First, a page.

What price would you put on your life? Not in a hostage situation, but how much is the life you live right now worth?
It’s impossible to measure, of course. A lifestyle, a family, the person you wake up next to, have breakfast with, come home to and say good night to, year in year out, cannot be quantified in cash.
Nevertheless, the Metropolitan Police has settled on a sum of £425,000 as compensation for invading one woman’s life 30 years ago, changing its course for ever, and then vanishing. That woman is Jacqui. She was a 22-year-old activist and hunt saboteur in 1984 when she met Bob, a long-haired radical with Greenpeace credentials. They fell in love and a year later had a child. Then, when their son was two years old, Bob disappeared. The next time Jacqui saw him was in 2012, on the front of a newspaper when he was unmasked as an undercover police officer called Bob Lambert.
In a story that makes one’s mouth drop and stomach turn all at once, it turned out that Jacqui’s former lover and father of her child was not Bob Robinson. He had harvested that name from a dead child. That was only the start of his sinister intrusion. As part of the Special Demonstration Squad, or SDS, he was tasked with penetrating the Animal Liberation Front, whose members were thought to be planning arson attacks.
All the time Bob was with Jacqui, he had a wife and family at home and was sleeping with three other activists besides. His own children suffered, and later died, from a rare genetic disorder, but when Jacqui said she wanted a child, he did not reveal this for fear of breaking cover. This was deception upon despicable deception from someone acting, apparently, in the interests of the law.
It is impossible to imagine how one would feel if faced, like Jacqui was, with existentially devastating questions like: who is the father of my son? Did my 14-hour labour constitute overtime for him? Was I really loved? “My foundations are all built on sand; they’re not real,” she said. “Nothing in the past 30 years of my life has been real.”
Not surprisingly, Jacqui suffered a breakdown, exacerbated by the fact that for nearly two years after Bob’s identity was revealed, Scotland Yard refused to admit that he was an SDS operative. It now apologises “unreservedly” and with cash, though £425,000 seems a paltry sum for a life turned upside down and 30 years of single parenthood.
This is not a solitary scandal. Jacqui is one of 11 women suing the police for damages, having embarked unwittingly on sexual relationships with officers. There may be many more. They talk of the “psychological torture” of discovering the truth, that they had been not cherished, but used. Jacqui felt like she had been “raped by the state”. Indeed, if a person is tricked into having sexual relations with a stranger, how else to describe it but in terms of abuse?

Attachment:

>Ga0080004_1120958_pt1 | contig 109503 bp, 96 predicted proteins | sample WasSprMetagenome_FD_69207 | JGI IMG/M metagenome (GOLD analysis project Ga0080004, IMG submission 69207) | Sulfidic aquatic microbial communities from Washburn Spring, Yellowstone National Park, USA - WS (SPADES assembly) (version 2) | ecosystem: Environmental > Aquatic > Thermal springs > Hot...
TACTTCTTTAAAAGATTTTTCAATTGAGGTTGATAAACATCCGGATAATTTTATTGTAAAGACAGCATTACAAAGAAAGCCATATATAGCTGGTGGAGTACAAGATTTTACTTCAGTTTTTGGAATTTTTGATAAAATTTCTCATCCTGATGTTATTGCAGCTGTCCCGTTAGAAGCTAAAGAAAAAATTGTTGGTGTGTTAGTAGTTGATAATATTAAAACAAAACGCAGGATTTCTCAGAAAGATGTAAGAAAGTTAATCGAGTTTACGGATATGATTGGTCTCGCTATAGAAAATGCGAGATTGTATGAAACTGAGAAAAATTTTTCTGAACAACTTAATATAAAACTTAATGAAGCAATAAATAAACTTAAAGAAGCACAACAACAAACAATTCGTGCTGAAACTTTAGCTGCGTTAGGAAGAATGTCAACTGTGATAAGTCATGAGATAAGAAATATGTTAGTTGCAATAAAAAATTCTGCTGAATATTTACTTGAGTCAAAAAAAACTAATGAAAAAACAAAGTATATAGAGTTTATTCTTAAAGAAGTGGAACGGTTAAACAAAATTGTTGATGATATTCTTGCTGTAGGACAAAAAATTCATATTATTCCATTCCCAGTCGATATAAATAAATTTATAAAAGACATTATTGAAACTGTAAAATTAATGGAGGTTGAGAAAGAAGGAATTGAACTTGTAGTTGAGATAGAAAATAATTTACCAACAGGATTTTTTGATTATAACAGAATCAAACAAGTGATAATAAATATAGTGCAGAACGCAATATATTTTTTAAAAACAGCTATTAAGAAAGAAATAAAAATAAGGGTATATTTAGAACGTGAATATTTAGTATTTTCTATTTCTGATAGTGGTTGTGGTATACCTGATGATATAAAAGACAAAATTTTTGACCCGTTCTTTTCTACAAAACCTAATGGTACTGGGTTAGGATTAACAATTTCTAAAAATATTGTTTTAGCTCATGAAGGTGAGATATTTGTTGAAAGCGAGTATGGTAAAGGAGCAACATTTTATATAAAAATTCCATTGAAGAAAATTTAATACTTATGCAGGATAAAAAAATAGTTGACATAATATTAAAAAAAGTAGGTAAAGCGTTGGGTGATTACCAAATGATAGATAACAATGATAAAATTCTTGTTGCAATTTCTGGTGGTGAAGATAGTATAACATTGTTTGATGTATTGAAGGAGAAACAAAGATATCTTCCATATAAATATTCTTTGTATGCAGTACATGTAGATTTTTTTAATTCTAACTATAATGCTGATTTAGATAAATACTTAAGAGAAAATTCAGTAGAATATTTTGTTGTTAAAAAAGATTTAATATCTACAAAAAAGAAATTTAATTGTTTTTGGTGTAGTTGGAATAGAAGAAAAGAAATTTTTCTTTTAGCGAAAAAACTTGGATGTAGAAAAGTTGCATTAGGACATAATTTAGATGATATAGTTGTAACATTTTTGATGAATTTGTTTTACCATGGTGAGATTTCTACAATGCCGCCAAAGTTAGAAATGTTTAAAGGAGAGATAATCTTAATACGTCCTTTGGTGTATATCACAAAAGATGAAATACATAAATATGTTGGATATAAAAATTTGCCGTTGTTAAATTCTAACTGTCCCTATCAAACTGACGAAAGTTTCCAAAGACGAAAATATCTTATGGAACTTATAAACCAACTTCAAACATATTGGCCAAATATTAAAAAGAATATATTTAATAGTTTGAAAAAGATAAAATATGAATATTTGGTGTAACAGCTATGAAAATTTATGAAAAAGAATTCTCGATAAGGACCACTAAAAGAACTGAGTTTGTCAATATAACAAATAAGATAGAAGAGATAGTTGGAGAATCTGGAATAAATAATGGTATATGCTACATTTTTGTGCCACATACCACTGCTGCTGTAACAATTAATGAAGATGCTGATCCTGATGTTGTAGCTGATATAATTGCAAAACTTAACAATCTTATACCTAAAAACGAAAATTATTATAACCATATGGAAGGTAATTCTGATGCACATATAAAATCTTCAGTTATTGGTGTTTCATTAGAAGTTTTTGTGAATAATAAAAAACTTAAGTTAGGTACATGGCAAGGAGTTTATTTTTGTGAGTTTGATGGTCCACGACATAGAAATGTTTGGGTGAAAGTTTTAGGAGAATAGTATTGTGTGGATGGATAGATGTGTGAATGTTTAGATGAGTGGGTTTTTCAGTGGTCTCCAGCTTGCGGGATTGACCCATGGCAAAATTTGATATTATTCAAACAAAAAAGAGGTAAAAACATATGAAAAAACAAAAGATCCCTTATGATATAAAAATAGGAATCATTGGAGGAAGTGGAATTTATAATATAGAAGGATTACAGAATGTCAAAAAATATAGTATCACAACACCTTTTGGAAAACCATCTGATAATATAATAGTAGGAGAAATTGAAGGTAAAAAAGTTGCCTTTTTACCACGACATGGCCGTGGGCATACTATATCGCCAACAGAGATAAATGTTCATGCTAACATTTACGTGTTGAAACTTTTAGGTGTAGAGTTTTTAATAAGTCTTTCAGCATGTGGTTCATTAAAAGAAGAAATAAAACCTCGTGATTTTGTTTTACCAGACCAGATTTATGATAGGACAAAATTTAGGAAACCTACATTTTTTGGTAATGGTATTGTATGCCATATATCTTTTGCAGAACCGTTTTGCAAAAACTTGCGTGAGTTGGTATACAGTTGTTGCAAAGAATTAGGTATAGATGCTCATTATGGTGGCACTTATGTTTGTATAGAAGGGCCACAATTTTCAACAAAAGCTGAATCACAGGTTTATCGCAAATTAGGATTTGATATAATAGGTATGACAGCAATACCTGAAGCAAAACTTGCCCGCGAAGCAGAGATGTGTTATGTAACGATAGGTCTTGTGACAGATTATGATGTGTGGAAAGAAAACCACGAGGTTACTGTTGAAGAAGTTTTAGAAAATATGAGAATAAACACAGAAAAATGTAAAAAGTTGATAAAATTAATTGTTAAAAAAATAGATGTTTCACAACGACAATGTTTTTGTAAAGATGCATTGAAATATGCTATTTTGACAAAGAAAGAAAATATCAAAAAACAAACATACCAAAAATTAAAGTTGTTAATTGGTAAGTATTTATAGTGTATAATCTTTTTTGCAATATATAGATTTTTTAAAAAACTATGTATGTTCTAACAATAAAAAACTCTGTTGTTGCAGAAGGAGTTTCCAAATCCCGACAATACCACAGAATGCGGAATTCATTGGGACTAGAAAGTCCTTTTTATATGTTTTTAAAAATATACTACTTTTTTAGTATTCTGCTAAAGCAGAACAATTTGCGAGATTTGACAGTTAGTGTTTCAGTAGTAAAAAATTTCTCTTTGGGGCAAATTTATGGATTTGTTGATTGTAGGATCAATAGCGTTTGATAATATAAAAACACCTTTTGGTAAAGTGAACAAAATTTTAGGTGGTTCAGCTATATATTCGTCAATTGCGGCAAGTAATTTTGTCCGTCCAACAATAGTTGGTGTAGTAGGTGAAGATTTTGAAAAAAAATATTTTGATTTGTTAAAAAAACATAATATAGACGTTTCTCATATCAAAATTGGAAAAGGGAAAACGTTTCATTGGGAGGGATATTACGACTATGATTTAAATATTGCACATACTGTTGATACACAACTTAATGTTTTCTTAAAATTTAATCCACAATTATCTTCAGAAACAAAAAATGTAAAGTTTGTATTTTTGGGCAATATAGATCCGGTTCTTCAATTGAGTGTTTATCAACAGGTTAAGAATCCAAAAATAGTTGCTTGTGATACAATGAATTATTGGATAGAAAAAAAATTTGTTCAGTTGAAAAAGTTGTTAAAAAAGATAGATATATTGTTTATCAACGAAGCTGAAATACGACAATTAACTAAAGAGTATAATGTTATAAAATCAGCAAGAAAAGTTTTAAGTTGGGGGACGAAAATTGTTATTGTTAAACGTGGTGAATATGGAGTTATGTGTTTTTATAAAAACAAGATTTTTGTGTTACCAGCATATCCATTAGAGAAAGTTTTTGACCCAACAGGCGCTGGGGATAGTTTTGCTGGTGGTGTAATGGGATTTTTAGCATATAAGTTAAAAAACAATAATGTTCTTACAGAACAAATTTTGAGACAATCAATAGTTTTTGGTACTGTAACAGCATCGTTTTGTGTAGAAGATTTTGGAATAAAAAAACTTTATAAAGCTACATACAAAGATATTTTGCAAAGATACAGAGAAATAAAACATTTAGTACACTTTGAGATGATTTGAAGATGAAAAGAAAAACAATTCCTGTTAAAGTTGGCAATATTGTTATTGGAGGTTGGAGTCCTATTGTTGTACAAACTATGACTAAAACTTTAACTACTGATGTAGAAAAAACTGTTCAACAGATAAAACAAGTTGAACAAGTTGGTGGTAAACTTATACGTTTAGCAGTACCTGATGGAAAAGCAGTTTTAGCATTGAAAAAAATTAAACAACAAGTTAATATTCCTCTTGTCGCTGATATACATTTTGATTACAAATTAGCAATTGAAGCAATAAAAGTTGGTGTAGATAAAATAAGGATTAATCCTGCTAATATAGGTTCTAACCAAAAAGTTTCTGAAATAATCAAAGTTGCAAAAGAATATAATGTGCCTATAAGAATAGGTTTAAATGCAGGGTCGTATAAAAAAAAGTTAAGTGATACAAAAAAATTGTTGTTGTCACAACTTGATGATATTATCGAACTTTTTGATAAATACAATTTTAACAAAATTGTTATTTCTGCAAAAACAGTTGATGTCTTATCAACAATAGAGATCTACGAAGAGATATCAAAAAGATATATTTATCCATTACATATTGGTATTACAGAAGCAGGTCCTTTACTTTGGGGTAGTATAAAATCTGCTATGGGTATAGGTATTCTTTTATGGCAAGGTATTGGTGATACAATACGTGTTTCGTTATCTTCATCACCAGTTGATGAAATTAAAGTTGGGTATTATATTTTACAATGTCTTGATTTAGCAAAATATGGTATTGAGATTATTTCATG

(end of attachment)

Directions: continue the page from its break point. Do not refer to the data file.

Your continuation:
The idea that sex can be a legitimate tool for keeping the peace in a civilised, modern democracy is absurd. To use it as a tactic, as in Jacqui’s case, to disrupt protest is grotesque. There is a reason that the honey trap is a device beloved of film-makers. It is the stuff of fantasy – fitting in a land of movie morality but reprehensible in real life.
And yet, according to Peter Francis, who also worked for the SDS, sex was used by “almost everyone” in his unit. The Met never had a policy to say we could use sex, he told BBC’s Today. “What they actually mean is that they never had a policy that said we couldn’t have sex.” There is a tacit “never say never” approach. Do what you have to do and hope the consequences stay hush-hush.
The Met is shamefully mealy-mouthed on the case. Mealy-mouthed in apologising – commissioner Bernard Hogan-Howe is noticeably undercover – and mealy-mouthed on what it deems to be overstepping the line. In a hearing of the women’s cases last year, the judge cited James Bond among other fictions which, he said, “lend credence to the view that the intelligence and police services have for many years deployed both men and women officers to form personal relationships of an intimate sexual nature… to obtain information or access”. In other words, everyone knows it goes on and there’s no law against it.
But this isn’t a Bond film, and Jacqui was no femme fatale. She “gave out a few leaflets, went on a few demos”, in her early twenties, like thousands of other young idealists. Of the payout, she says she would rather have had “less money and more truth”. One imagines that she would like the past 30 years of her life back, too, but this isn’t a movie and, tragically, that cannot happen.
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